The tabernacle is empty. The tomb is full. The stone is rolled across the opening. There is no going back. The disciples are overwhelmed with fear, shock, exhaustion, and grief. The air has been sucked out of our lives. This is Holy Saturday.
It is Holy Saturday where many of us spend far too much of our time. Rather than just a day, the experience of Holy Saturday can last seasons or years. It is the dark night of the soul. It is those times where doubt and despair have taken hold of our lives, and we cannot find the love of God anywhere. Even the Scriptures are silent. “Why?” and “How could God let this happen?” are the only prayers we can muster. These are times when our community has scattered, and we feel utterly alone. It is our agony in the garden before the prospect of having to live even another day in the darkness.
After 40 days of facing our disordered attachments and preparing to witness the suffering of Jesus, are we prepared to bear this suffering of emptiness and still believe that unconditional love and forgiveness show us the way to live? Perhaps it is not our crucifixions—what the world and others do to us—that we need to have faith to bear in this life, but the suffering of living without knowing Love. Do we have the faith to stay with the suffering? To sit in the dark night and still believe our cries are being heard? St. Ignatius implores that when prayer is dry and empty, we must double down and sit in the dryness even longer. This is our faith and practice: believing that somehow God is using even this most horrendous darkness of our lives to give birth to new life in ourselves and our world.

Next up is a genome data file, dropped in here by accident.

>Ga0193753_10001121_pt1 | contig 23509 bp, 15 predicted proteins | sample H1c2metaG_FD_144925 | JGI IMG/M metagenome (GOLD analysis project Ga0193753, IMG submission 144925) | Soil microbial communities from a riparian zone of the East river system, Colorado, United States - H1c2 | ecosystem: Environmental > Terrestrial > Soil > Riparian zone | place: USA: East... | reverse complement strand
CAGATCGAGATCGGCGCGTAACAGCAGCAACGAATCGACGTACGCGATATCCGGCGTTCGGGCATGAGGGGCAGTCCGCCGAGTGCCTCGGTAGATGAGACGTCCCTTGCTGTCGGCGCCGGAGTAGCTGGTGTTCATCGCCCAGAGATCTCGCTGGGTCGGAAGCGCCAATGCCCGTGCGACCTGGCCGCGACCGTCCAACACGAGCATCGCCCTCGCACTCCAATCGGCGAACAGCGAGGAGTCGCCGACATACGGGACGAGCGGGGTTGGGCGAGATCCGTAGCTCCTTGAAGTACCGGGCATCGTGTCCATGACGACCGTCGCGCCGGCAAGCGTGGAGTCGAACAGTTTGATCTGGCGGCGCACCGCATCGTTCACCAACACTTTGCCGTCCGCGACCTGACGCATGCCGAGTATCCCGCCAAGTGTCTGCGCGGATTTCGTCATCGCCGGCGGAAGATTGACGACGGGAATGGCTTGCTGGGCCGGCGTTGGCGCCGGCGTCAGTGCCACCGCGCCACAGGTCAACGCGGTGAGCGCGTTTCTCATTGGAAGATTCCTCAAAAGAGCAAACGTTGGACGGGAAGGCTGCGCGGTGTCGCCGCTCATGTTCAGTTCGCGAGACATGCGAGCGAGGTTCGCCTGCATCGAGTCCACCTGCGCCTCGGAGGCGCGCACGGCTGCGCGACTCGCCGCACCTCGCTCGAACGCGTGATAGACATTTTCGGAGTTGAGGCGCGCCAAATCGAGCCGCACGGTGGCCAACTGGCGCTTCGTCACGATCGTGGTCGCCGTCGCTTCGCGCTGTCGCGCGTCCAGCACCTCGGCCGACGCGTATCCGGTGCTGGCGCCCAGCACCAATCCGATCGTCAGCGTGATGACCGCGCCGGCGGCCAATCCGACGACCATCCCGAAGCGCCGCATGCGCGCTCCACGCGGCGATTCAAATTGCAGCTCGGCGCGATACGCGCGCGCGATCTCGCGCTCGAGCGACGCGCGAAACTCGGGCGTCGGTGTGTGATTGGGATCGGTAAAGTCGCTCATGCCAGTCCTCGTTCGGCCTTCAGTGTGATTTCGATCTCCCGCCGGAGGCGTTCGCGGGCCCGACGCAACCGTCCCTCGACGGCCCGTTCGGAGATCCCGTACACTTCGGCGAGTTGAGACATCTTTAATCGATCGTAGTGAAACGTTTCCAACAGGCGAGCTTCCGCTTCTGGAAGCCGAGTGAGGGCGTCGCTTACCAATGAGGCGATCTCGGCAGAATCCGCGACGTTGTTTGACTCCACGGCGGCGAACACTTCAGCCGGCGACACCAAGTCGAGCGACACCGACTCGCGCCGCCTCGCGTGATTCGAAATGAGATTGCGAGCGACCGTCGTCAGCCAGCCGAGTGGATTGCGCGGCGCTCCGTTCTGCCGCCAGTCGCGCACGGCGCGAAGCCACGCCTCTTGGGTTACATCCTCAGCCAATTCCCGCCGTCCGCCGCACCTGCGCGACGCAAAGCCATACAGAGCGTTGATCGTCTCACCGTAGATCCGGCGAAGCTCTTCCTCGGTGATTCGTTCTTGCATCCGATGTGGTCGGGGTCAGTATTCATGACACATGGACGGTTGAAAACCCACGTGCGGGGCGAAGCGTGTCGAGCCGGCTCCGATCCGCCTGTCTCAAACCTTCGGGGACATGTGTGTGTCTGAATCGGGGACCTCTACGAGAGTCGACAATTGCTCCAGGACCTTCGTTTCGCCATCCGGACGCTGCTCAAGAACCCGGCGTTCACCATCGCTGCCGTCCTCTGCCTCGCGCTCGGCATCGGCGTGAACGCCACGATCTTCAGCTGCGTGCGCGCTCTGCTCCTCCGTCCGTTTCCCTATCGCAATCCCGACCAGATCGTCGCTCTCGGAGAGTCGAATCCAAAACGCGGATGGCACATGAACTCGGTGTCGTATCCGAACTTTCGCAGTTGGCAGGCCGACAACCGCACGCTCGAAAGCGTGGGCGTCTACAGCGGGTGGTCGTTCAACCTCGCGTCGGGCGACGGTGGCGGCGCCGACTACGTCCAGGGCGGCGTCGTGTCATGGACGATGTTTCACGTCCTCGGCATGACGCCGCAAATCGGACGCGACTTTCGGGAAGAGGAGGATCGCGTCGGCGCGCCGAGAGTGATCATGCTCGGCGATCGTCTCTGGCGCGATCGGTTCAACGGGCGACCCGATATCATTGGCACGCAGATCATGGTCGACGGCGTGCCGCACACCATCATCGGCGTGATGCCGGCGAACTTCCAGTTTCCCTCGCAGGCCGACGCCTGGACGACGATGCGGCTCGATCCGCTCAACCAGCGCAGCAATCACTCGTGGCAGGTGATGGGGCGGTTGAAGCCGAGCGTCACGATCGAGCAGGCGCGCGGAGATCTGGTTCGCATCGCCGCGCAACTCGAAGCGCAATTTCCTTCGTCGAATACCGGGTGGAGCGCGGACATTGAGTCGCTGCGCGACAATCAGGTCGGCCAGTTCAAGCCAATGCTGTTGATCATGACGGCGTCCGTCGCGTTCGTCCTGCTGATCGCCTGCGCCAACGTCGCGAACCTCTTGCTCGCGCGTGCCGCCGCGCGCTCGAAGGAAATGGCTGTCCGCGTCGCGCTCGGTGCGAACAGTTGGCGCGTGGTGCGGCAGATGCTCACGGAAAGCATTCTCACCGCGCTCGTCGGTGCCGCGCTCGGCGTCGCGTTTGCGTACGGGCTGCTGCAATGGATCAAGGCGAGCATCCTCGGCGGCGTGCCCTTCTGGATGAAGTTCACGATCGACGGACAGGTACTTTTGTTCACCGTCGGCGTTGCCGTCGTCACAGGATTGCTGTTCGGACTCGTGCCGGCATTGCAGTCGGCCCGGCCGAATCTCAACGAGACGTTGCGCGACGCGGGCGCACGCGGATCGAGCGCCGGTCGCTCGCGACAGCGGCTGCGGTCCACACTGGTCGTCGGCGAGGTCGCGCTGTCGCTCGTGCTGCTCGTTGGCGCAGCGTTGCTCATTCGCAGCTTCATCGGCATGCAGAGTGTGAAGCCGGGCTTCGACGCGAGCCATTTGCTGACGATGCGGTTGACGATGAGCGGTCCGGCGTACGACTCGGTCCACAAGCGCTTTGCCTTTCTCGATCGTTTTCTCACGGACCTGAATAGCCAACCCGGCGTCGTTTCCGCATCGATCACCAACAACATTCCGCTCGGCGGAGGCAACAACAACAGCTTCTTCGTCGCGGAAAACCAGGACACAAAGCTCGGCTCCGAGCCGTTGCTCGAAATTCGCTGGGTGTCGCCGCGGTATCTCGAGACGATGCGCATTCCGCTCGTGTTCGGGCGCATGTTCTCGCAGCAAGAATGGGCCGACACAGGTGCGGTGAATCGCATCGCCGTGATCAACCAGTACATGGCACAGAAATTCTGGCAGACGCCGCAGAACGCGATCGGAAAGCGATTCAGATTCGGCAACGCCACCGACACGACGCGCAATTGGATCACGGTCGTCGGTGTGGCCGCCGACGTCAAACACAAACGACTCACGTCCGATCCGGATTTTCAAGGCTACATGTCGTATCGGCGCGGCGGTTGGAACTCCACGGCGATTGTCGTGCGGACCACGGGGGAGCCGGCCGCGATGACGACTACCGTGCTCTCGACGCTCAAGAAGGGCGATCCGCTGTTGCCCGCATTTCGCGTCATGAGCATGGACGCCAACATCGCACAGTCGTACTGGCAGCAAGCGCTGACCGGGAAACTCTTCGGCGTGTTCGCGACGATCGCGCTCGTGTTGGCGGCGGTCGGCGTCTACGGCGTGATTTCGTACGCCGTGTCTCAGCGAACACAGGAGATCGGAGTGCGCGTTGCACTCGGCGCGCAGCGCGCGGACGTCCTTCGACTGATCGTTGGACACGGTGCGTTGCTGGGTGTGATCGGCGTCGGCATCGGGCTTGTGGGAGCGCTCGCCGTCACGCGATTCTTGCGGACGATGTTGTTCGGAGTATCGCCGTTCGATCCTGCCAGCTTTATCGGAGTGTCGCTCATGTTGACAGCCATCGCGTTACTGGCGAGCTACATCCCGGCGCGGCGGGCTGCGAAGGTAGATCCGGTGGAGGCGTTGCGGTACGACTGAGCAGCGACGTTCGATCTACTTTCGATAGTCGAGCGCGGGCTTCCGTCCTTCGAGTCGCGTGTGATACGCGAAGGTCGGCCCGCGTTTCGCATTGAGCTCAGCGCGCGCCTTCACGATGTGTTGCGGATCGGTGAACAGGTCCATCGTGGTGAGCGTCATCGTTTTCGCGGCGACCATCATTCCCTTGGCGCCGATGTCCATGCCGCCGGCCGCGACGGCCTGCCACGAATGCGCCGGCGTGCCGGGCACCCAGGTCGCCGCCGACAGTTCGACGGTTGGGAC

The Holy Saturdays of our lives come far more often than once a year and last far longer than a day. When we are utterly desolate with the state of our Church, our political systems, our families and communities, and our lives, we are called to stay firm and to name and sit in that darkness and suffering. We cannot abandon our faith in Infinite Love.
We have the gift of knowing from Scripture and the many times we have witnessed the Paschal Mystery play out in the deaths and resurrections in our lives and history moving us toward union with God, there will ultimately be an Easter.
Photo by Greg via Pexels.